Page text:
Revisions To The Practice Expense Geographic Adjustment:  As required by the Medicare law, CMS adjusts payments under the PFS to reflect local differences in practice costs. CMS assigns separate geographic practice cost indices (GPCIs) to the work, practice expenses (PE), and malpractice cost components of each of more than 7,000 physicians’ services. Also, the law requires that we assess the GPCIs every three years and adjust them as appropriate with a two-year phase-in of the new GPCIs. We are proposing new GPCIs using updated data. In addition, we are changing the weights assigned to each GPCI (work, PE and malpractice) consistent with the recommendations of the Medicare Economic Index (MEI) Technical Advisor Panel (see below) that increases the weight of work and reduces the weight of practice expense. These new GPCIs would be phased in over CY 2014 and CY 2015. These changes are budget neutral. The statutory work GPCI “floor” of 1.0 is scheduled to expire under current law on December 31, 2013.  The proposed GPCIs reflect the elimination of the work “floor” and as a result 51 localities will have a work GPCI below 1.

Medicare Economic Index:  CMS is proposing revisions to the calculation of the MEI, which is the price index used to update physician payments for inflation. The changes are in response to recommendations by a Technical Advisory Panel that met during CY 2012. Application of the MEI along with sustainable growth rate determines the total amount of payment made each year under the physician fee schedule. The proposed rule includes proposed changes in the RVU and GPCI weights assigned to work and practice expense so that the weights in the payment calculation would continue to mirror those in the MEI if the proposed revisions are adopted.  As a result, the proposal is to re-distribute some payment to work from practice expense.  

Misvalued Codes: Consistent with amendments to the Affordable Care Act, CMS has been engaged in a vigorous effort over the past several years to identify and review potentially misvalued codes, and make adjustments where appropriate. In the proposed rule, CMS is proposing to adjust payment rates for more than 200 codes where Medicare pays more for services furnished in an office than in an outpatient hospital department or ASC. We generally expect the resource costs required to furnish a service to be higher in a hospital or ASC, which have to meet conditions of participation and conditions for coverage, respectively. Hospitals also must have stand-by capacity. We are proposing to limit the PFS payment in the situation described above to the total payment that Medicare would make to the practitioner and the facility when the service is furnished in a hospital outpatient department or ASC. In addition, for CY 2014, we are proposing potentially misvalued codes that we identified with the assistance of the Contractor Medical Directors based on their personal experience in paying for Medicare services.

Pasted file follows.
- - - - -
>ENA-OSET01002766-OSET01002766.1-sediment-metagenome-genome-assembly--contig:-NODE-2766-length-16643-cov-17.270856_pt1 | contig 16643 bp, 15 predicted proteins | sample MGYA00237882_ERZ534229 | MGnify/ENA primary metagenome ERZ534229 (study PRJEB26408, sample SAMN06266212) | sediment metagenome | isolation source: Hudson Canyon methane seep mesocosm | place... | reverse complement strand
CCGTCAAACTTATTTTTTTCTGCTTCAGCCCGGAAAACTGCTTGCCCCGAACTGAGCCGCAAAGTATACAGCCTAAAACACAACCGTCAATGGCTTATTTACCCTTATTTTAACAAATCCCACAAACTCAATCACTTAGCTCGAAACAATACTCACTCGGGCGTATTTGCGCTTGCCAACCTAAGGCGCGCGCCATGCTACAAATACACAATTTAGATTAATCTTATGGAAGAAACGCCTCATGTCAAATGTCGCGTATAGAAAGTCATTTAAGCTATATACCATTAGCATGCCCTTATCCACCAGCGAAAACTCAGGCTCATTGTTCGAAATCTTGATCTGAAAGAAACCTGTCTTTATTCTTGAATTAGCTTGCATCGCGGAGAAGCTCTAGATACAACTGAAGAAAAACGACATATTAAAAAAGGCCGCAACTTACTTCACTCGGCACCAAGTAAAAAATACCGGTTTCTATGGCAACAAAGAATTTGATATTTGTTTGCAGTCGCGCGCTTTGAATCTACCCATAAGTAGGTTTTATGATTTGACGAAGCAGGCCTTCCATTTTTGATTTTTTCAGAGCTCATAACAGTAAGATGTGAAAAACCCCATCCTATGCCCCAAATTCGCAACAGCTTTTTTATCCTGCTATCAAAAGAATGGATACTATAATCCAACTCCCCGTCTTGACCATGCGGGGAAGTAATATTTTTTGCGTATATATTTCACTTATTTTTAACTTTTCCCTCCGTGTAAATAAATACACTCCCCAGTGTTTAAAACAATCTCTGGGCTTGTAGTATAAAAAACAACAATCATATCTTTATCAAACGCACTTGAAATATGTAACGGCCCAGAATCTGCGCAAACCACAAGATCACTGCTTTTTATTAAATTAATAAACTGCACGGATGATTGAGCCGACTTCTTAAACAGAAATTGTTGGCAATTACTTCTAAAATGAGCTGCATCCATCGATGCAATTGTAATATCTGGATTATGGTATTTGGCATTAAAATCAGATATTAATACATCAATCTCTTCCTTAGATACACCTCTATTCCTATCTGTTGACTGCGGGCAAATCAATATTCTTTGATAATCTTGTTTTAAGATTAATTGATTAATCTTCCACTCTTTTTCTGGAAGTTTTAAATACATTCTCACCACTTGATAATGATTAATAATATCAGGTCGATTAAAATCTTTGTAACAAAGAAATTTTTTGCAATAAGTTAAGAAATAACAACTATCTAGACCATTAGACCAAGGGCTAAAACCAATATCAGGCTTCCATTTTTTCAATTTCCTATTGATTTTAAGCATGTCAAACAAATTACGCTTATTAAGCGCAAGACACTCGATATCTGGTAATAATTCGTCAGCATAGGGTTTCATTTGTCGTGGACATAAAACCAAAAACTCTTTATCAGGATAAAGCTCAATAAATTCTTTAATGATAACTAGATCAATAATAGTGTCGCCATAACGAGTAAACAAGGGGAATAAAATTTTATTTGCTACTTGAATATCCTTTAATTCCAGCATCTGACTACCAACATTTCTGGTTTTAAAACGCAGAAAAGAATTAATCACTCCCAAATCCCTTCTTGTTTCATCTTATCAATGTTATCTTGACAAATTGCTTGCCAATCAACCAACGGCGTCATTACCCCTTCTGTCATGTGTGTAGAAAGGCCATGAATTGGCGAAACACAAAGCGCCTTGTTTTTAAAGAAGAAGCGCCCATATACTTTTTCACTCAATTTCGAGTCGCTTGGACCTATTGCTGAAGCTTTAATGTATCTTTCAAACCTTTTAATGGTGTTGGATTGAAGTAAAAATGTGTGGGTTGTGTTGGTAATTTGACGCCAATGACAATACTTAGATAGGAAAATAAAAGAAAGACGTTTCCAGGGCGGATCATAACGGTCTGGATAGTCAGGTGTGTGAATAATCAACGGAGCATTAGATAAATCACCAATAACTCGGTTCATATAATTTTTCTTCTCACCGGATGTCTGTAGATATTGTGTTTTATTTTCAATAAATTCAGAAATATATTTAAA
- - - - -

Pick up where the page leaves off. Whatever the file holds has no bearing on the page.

Application of Therapy Caps to Critical Access Hospitals:  The law applies two per beneficiary limits to outpatient therapy services—one for physical therapy and speech-language pathology services and another for occupational therapy services. Before the American Taxpayers Relief Act passed earlier this year, the caps did not previously apply in Critical Access Hospitals (CAH).  We propose to apply the therapy cap limitations and related policies to outpatient therapy services furnished in a CAH beginning on January 1, 2014 to conform Medicare’s regulations to current law.  

The proposed rule will appear in the July 19, 2013, Federal Register.  CMS will accept comments on the proposed rule until Sept. 6, 2013, and will respond to them in a final rule with comment period to be issued on or about Nov. 1, 2013.

For more information, see: